Ilva has lowered its HRC output in recent months due to instances of industrial action and technical problems with its equipment, according to sources. These problems have led to tighter supplies of the flat steel product in Italy.
“At the moment, Southern Europe is lacking 2-3 million tonnes of commodity-grade coil from Ilva,” an Italian distributor said.
“The situation with Ilva has been supporting the rise of domestic prices. Although it is not the only reason [behind the price rise], if Ilva’s coil output started to recover, the price rise would not be that sharp,” he added.
“Output is very poor at the moment. They have basically lost a month [of HRC production],” one buyer said.
Ilva is expected to produce less than 5 million tonnes of crude steel in 2018, according to market participants, with the company’s overall volumes for 2017 believed to be around 5 million tonnes.
Ilva did not respond to requests for comment from Metal Bulletin about its steel output or deliveries at the time of publication.
Trade defense to aid prices
Ilva’s reduced activity will combine with the protection from imports provided by EU trade defense measures on HRC to allow other Southern European producers to achieve faster price increases, compared with other European regions, according to market sources.
Overseas sources of HRC became limited after the European Commission (EC) imposed definitive anti-dumping duties of 18.10-35.90% on HRC from China
in April 2017, and set fixed charges in the range of €17.60-96.50 per tonne
as a definitive trade defense measure on imports from Russia, Ukraine, Iran and Brazil in October of last year.
Metal Bulletin’s weekly price assessment for domestic HRC in Southern Europe rose by €5-10 per tonne to €530-545 ($659-677) per tonne ex-works on Wednesday January 24
. The assessment reflected transactions reported in the market.
By the end of this week, Italian mills had pushed their HRC offers up to €540-550 per tonne ex-works, and this is likely to be reflected in transactions within a week, Metal Bulletin understands.
According to estimates from Metal Bulletin Research (MBR), Ilva’s share of Italian flat steel production has been recovering strongly since 2015, partly because it has been undercutting the market.
The company lost €39 of revenue per tonne of material shipped in 2016, for example. That was the year when most of its competitors were swinging back into profitability, according to Marina Maliushkina, senior analyst at MBR.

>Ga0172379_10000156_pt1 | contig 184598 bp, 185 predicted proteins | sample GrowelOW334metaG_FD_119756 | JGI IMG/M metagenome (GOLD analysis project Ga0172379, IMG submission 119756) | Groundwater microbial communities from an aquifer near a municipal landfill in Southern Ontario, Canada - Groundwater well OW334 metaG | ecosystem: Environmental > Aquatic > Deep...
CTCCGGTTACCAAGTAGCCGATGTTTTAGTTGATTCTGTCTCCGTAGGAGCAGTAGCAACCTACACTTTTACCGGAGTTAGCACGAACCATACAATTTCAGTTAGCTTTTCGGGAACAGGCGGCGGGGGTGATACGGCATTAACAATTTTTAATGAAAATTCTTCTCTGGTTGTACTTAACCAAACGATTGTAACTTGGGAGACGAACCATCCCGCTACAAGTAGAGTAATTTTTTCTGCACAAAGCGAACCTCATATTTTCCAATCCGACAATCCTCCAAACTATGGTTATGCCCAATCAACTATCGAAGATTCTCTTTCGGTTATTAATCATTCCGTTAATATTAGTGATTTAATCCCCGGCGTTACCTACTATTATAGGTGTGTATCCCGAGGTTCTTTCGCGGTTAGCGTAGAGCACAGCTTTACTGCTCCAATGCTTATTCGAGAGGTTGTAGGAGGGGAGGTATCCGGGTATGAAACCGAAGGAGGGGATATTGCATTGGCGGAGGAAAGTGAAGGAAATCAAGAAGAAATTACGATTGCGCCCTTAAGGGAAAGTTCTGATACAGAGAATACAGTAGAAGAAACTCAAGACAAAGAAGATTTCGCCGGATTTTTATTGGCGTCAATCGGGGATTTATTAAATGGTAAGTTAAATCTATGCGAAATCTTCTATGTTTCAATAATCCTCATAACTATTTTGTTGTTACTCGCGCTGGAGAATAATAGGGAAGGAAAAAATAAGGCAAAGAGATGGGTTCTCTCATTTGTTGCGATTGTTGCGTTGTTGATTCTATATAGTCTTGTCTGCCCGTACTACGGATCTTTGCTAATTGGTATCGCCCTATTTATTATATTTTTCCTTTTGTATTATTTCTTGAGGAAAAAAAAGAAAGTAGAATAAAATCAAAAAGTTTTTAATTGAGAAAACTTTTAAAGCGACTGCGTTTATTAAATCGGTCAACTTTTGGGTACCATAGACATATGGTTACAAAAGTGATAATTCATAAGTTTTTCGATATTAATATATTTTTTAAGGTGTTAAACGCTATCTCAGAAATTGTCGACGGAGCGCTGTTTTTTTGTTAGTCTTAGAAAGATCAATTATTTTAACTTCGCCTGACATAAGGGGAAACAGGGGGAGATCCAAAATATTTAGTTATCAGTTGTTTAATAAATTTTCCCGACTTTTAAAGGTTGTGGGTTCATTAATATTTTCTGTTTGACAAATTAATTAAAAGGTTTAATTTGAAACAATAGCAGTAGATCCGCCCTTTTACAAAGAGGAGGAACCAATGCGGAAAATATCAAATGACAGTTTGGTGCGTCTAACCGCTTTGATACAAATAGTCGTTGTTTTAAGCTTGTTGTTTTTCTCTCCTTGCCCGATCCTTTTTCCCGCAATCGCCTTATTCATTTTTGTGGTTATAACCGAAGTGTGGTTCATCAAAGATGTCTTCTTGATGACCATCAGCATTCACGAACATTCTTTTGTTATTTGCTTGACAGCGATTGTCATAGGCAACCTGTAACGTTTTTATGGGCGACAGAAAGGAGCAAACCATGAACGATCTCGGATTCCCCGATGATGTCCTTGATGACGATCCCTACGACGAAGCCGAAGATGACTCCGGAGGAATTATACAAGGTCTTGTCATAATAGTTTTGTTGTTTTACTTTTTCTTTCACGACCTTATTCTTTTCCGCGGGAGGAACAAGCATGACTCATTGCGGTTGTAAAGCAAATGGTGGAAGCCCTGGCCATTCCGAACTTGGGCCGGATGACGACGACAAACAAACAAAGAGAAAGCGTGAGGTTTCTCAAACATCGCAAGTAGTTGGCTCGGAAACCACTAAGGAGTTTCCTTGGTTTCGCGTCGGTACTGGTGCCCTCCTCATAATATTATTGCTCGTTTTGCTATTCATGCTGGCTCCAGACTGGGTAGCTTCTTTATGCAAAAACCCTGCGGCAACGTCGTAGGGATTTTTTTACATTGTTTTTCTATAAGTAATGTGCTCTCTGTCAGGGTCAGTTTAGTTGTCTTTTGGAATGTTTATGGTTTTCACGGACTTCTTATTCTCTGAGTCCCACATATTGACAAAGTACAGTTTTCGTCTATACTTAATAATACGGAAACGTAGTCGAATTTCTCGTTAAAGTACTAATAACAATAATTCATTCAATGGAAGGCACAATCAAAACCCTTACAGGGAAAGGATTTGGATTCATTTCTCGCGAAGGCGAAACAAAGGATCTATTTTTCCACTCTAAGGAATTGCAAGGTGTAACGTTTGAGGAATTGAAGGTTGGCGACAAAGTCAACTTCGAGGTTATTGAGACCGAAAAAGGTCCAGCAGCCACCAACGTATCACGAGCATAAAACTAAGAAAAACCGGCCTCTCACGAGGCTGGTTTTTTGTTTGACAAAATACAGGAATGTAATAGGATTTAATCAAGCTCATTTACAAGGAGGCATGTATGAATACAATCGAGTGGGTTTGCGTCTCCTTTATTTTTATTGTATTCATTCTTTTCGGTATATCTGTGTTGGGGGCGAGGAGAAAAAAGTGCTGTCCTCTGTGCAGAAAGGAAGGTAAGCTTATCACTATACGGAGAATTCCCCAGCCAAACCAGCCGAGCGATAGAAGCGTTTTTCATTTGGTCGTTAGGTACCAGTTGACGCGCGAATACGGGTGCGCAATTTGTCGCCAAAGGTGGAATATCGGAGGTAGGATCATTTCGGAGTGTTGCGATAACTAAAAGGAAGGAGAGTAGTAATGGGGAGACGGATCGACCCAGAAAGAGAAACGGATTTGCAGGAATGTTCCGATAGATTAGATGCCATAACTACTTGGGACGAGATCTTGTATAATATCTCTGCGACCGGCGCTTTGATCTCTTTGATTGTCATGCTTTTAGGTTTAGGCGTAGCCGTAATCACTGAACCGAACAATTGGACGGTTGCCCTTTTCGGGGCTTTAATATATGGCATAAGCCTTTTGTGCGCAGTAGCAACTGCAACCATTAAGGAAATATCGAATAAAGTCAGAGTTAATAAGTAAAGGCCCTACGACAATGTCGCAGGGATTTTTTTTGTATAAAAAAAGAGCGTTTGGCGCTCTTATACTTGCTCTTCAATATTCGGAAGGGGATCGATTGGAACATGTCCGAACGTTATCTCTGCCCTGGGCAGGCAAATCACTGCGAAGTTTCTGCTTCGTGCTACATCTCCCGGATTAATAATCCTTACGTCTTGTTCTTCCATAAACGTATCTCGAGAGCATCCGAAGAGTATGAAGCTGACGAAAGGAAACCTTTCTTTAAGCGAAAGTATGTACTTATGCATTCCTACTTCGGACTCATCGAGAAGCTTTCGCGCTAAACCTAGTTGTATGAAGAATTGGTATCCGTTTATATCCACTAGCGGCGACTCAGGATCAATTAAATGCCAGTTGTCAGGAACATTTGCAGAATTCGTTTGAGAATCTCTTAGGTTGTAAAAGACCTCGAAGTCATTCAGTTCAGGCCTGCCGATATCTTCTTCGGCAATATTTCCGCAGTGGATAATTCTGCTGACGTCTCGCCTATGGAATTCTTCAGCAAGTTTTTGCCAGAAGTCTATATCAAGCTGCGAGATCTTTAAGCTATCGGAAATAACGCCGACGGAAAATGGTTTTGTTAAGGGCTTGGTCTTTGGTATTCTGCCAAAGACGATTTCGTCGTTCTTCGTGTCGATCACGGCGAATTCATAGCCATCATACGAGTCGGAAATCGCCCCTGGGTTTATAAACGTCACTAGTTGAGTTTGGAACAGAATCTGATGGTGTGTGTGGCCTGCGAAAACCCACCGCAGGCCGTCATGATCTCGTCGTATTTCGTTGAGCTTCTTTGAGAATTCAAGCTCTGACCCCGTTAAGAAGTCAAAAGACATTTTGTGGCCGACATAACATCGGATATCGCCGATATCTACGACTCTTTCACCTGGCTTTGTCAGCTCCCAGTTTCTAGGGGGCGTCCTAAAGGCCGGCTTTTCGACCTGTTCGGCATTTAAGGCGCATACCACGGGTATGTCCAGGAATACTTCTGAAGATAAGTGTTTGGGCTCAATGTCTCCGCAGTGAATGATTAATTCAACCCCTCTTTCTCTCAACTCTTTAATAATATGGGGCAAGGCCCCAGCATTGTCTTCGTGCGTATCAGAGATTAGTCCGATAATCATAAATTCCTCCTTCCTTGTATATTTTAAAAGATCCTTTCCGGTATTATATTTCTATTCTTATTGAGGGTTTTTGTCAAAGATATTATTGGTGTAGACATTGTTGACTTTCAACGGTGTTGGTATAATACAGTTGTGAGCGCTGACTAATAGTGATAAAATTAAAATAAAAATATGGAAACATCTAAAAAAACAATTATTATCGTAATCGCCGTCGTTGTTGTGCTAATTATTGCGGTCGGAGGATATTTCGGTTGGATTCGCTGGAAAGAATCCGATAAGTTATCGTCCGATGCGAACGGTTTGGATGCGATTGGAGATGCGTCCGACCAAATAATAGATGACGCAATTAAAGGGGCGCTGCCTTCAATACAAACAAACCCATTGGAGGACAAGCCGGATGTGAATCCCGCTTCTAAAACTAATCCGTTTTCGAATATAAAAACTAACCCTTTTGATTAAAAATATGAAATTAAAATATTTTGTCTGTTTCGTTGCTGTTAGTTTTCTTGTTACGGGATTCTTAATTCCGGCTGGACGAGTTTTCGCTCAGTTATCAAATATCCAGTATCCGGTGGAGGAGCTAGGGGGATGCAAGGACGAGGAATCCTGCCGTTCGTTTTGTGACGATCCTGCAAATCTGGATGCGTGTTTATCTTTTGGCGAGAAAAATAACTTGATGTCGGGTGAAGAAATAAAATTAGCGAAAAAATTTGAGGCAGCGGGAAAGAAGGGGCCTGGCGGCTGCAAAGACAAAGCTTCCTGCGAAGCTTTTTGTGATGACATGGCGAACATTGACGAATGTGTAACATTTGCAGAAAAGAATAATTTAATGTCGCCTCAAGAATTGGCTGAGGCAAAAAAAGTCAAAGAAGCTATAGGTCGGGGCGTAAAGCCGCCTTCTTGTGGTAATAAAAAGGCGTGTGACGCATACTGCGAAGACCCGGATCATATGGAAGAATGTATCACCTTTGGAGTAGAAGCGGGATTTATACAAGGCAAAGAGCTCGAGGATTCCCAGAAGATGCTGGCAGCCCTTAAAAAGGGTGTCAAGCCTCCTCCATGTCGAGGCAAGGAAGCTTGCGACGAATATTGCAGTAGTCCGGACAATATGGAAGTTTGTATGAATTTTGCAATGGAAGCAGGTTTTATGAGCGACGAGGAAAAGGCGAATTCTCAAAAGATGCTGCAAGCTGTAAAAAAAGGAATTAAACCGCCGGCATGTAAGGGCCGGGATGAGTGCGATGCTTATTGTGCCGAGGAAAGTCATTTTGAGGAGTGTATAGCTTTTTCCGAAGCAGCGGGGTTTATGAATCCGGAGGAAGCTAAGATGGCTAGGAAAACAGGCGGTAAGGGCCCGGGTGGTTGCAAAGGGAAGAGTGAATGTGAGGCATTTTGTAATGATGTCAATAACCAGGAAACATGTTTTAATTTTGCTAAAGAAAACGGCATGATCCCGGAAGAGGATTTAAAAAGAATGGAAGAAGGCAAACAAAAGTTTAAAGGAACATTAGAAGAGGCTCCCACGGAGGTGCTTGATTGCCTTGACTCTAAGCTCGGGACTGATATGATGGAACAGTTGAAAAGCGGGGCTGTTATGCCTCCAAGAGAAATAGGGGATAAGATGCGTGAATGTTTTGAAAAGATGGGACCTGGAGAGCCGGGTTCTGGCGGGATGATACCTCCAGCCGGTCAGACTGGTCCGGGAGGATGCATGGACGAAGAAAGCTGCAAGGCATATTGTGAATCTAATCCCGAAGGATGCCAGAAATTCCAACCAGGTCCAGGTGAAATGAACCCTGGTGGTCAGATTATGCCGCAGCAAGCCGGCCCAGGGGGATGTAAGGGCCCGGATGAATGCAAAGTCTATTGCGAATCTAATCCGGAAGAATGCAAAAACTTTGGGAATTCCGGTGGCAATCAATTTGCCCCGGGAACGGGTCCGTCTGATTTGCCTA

“Without Ilva and the cheaper imports with which Ilva traditionally aligned its offers, European prices are bound to rise more strongly than usual in this seasonally strong time of year,” Maliushkina said.
The absence of Ilva from the market for HRC makes possible a price rise of €25 per tonne, she added. This is more likely to be achieved because German and French suppliers - whose prices are usually higher than average, and which already have a 29% share of Italy’s import market for re-rolling HRC and a 32% share in thicker coil and plate - should take the chance to increase their market share, she said.
“This means that supply disruptions at Ilva will have implications not only for the Italian market, but also for the wider European market, with tighter supply [likely to raise] flat steel prices across the region,” she added.
Ilva has experienced delays in certain coil deliveries because of technical problems in recent months, market sources told Metal Bulletin.
“Ilva has delayed shipments of material - some customers have not received HRC that was supposed to have been shipped in November,” an Italian trader said.
“Internal production planning is a big problem at Ilva. It struggles to direct flows of HRC to cold-rolling and galvanizing lines,” the Italian distributor said.
“Ilva is rather unreliable at the moment. It does not mean that it will not deliver material that is ordered, but the delays and the lack of certain quality coil is not a surprise for anyone,” a second Italian trader said.
Technical issues were being seen at Ilva plants because some machinery required maintenance but the company was not able to service the affected lines due to a lack of investment and delays in the proposed takeover by ArcelorMittal, sources said.
“There has not been enough maintenance work done at the plant for the past couple of years, so there are some production issues at the mill. Ilva is not able to produce certain qualities of coil and it trades only commodity grades,” the distributor added.
Instead of focusing on HRC, Ilva has been concentrating its sales on coil with higher added value, such as hot-dipped galvanized coil (HDG) and cold-rolled coil (CRC), sources said.
“A lot of modernizing has been postponed, regardless of the trade union issues,” the buyer said, adding that the people currently in charge of Ilva’s operation were reluctant to take decisions before progress was made in the proposed ArcelorMittal takeover.
Workers belonging to the Fiom-Cgil trade union blocked steel production activity for several days at Ilva’s Cornigliano plant in November
on concerns about employment proposals set out by the ArcelorMittal-led consortium which has agreed to buy the company.
ArcelorMittal would not comment on the production problems at Ilva at the time of publication.
Ilva only managed to continue steel production in January after local politicians opted to suspend a precautionary request
that the company’s plant at Taranto, in southern Italy, be closed because of their opposition to proposed environmental reforms.
Market participants believe that local authorities will halt their appeals for a production stoppage at Ilva after the political elections scheduled for March this year.